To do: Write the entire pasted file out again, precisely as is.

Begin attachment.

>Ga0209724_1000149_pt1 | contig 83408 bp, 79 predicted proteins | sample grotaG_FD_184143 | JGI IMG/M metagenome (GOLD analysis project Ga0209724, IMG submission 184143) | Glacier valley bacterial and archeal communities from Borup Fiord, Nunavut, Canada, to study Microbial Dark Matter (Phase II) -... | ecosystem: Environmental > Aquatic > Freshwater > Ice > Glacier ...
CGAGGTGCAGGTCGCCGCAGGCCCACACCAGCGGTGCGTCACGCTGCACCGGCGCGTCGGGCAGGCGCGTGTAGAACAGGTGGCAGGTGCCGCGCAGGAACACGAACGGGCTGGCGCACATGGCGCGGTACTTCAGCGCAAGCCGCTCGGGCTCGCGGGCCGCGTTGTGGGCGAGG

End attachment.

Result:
>Ga0209724_1000149_pt1 | contig 83408 bp, 79 predicted proteins | sample grotaG_FD_184143 | JGI IMG/M metagenome (GOLD analysis project Ga0209724, IMG submission 184143) | Glacier valley bacterial and archeal communities from Borup Fiord, Nunavut, Canada, to study Microbial Dark Matter (Phase II) -... | ecosystem: Environmental > Aquatic > Freshwater > Ice > Glacier ...
CGAGGTGCAGGTCGCCGCAGGCCCACACCAGCGGTGCGTCACGCTGCACCGGCGCGTCGGGCAGGCGCGTGTAGAACAGGTGGCAGGTGCCGCGCAGGAACACGAACGGGCTGGCGCACATGGCGCGGTACTTCAGCGCAAGCCGCTCGGGCTCGCGGGCCGCGTTGTGGGCGAGG